Horseshoe kidney, also known as renal fusion, is a rare congenital condition in which a baby’s kidneys fuse together in a horseshoe-shape while developing in the womb. The disorder is rare, affecting around one in 600 people, however, it is more commonly found in males.
Around the 7th or 8th week of pregnancy a baby’s kidneys move into position above the waist. In normal cases one forms on each side of the body, however, in some rare cases, the kidneys fuse at the base and grow outwards, forming the horseshoe shape associated with the condition. The location of this fusion is called the isthmus.
Horseshoe kidneys are not always symptomless, and conditions do arise from the disorder that range from manageable to severe, in fact around 7 out of 10 afflicted will experience some sort of symptom.
One physical complication is the fact that horseshoe kidneys are set lower and more forward in the abdomen than normal, so any trauma in the area can cause physical pain. For this reason it’s advised that those with afflicted by horseshoe kidney avoid contact sports.
Kidney cancer, although rare in infants is more common in those with horseshoe kidney, so if you know that your child is afflicted with the condition it is important to look out for the symptoms associated with kidney cancer, which include:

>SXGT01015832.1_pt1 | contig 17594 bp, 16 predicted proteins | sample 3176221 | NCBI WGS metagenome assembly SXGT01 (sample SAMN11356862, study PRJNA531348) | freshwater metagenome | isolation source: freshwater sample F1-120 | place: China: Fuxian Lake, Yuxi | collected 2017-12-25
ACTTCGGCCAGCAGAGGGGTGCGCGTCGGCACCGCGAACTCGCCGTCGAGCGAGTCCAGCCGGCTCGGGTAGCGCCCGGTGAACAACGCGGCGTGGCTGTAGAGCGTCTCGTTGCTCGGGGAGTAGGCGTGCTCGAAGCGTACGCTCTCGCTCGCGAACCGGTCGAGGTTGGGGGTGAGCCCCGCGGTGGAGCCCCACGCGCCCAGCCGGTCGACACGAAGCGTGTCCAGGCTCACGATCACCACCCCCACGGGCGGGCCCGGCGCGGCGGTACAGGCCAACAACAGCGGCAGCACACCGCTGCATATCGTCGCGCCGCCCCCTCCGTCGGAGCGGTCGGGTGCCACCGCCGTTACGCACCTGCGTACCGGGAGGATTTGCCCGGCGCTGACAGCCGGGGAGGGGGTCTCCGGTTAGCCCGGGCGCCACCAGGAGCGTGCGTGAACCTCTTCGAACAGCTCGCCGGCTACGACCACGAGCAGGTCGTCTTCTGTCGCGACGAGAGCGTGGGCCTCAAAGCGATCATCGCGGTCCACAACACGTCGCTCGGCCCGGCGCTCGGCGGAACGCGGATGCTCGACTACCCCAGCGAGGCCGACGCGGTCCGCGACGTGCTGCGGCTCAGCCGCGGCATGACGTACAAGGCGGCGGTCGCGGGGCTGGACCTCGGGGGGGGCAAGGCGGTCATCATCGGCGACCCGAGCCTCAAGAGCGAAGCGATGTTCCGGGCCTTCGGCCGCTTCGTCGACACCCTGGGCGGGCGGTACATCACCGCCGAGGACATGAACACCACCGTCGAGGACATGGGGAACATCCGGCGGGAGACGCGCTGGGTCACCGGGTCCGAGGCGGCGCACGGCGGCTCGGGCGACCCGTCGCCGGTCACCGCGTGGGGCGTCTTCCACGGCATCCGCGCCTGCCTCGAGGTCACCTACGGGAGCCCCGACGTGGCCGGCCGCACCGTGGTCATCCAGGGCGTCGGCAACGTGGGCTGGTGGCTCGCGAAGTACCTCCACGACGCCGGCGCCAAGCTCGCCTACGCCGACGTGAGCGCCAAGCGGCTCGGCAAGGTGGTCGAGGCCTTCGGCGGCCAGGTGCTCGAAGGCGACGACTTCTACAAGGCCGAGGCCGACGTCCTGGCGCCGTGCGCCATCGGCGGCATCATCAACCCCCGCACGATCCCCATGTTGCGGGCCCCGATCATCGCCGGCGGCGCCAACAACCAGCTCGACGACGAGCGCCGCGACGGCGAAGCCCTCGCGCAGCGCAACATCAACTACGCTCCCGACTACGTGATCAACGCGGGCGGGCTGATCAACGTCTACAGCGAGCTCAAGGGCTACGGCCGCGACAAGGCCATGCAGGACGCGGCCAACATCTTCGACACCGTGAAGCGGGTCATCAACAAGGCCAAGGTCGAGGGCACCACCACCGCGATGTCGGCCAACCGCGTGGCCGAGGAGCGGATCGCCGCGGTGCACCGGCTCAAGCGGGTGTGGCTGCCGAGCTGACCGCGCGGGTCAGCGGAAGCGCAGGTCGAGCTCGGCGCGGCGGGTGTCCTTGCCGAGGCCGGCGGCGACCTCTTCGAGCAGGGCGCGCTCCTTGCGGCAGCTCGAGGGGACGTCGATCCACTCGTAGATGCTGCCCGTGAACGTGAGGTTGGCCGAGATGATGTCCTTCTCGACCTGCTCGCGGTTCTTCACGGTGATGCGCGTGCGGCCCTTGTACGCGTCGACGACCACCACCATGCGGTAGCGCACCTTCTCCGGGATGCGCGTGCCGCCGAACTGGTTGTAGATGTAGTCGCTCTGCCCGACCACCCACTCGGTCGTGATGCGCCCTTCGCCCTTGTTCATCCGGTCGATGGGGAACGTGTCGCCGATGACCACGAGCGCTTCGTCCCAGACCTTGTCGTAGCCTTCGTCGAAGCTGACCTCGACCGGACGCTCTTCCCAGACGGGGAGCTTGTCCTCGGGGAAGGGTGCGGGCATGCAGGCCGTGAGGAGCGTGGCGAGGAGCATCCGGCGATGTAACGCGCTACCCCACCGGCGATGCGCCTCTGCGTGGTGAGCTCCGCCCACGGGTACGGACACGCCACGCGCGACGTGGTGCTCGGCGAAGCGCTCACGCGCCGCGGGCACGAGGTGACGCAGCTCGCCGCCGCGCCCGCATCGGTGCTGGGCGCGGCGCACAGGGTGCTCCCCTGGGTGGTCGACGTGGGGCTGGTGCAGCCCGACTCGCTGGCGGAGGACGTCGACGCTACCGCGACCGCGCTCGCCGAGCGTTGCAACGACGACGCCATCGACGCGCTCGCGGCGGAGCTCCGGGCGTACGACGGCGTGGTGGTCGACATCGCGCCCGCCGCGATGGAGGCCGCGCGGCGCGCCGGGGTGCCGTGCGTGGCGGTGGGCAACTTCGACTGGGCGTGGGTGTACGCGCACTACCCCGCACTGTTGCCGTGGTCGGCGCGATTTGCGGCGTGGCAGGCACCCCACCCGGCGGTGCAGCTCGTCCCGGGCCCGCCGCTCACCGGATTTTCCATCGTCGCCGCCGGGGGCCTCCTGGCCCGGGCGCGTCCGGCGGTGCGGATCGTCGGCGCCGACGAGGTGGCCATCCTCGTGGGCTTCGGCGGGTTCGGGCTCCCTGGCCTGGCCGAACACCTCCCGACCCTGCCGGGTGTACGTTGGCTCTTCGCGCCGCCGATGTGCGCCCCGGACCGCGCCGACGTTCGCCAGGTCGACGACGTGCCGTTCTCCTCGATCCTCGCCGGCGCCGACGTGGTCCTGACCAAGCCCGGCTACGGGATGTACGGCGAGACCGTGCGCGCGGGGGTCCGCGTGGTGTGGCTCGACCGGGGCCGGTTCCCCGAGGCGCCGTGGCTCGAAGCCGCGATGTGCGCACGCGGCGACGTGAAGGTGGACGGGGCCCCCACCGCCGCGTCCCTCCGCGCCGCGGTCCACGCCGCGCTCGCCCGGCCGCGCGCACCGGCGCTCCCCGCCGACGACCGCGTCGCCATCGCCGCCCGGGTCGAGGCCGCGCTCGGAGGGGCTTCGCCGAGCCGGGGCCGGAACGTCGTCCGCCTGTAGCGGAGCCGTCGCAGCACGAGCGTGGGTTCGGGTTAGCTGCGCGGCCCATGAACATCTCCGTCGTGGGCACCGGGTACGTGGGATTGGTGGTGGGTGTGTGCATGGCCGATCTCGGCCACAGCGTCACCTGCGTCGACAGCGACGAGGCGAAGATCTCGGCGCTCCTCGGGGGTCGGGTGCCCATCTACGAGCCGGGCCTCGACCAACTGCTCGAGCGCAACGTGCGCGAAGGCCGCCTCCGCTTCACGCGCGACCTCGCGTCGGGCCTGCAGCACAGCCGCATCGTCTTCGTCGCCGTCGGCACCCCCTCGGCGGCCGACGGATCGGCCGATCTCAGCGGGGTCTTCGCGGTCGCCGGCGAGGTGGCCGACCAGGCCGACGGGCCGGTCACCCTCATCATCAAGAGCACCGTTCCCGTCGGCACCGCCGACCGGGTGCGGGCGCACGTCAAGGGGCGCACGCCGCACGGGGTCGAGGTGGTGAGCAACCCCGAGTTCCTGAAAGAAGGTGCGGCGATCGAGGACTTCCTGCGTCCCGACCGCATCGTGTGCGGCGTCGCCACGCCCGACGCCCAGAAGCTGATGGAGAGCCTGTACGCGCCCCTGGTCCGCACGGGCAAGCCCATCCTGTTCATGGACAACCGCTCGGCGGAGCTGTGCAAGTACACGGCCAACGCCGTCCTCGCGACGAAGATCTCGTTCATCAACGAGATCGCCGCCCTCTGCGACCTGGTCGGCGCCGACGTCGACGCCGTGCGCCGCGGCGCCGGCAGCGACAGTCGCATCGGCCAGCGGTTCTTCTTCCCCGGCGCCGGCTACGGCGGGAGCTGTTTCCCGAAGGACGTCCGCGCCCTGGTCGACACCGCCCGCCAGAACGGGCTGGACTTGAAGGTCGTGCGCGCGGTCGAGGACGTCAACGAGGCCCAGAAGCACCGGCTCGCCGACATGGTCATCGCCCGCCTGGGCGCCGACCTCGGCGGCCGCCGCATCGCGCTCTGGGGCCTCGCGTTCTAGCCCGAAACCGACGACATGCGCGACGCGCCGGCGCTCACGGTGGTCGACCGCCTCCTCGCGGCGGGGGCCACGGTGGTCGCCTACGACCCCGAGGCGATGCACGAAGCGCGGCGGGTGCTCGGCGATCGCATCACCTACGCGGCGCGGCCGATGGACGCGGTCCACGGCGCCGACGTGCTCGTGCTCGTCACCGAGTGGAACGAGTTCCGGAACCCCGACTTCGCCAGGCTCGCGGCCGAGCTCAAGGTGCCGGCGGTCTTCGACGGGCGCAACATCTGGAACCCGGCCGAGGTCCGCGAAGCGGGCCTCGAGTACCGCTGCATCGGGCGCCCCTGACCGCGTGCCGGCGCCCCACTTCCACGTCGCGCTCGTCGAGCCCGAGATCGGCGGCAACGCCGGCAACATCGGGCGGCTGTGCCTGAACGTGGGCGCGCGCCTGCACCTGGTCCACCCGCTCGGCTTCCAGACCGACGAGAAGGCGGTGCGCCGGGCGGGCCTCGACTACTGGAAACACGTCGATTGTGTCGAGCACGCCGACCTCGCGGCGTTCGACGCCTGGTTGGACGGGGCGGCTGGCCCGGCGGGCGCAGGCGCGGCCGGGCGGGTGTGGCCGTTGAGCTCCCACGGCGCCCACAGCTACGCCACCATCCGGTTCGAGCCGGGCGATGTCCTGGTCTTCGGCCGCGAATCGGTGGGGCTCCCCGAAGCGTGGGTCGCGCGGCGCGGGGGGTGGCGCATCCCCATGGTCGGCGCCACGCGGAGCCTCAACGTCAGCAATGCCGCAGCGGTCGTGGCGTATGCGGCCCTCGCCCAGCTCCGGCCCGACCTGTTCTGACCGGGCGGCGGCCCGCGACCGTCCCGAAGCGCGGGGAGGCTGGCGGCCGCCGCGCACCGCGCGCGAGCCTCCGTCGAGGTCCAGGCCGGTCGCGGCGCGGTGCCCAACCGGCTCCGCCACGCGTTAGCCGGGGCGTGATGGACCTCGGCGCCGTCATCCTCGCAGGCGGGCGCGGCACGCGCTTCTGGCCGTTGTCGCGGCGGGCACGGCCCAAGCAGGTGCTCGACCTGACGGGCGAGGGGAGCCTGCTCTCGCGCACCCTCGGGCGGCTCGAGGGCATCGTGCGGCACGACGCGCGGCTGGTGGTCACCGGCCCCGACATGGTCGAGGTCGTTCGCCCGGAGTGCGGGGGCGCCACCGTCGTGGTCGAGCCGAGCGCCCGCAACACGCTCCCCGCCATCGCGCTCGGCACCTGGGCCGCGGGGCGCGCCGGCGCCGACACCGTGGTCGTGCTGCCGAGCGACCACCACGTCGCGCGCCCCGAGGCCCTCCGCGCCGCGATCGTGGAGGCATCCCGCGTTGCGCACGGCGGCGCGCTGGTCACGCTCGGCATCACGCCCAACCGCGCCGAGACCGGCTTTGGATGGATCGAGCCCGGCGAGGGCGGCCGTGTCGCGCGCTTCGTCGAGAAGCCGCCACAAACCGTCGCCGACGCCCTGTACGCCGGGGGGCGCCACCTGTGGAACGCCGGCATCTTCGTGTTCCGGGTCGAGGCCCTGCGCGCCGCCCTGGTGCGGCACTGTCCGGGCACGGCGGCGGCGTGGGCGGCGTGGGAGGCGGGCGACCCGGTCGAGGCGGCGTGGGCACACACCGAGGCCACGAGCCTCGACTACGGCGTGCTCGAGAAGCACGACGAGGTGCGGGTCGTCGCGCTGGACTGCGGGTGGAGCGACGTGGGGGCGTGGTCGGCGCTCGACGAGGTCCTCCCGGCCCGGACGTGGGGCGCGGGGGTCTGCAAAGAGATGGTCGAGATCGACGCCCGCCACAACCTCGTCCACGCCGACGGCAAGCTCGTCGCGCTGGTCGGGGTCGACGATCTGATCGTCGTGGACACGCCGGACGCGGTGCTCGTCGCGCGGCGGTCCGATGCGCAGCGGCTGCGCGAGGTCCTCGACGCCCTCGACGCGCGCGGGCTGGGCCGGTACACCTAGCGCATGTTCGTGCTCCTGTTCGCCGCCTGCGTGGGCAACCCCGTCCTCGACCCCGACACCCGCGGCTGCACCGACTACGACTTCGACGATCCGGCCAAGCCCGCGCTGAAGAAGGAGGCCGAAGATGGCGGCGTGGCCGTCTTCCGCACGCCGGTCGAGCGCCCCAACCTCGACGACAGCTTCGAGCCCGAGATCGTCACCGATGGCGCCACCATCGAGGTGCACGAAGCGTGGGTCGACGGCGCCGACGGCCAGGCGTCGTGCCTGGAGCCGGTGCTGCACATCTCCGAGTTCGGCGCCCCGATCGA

• Blood in the urine
• Pain in the flanks
• Feeling a physical mass in the belly or back
Although most people with Horseshoe kidney do not experience sever symptoms, they may contract kidney stones and urinary tract infections at a greater rate, as well as suffer from periodic nausea and abdominal discomfort.
As it is such a rare condition, health care providers most commonly find horseshoe kidneys while looking for or treating other conditions, which may or may not be related to the disorder.
Imaging tests are the best way to find horseshoe kidney disorders, and include:
• Ultrasound scanning
• Radionuclide Scanning
• Intravenous pyelogram
• Voiding Cystourethrogram
• Magnetic Resonance Imaging
There is currently no treatment for renal fusion other than treating symptoms as they arise, however, surgery can be performed if there is a blockage of urine flowing from the bladder or if there is urine flowing backwards from the bladder, which is known as ‘vesicoureteral reflux’.
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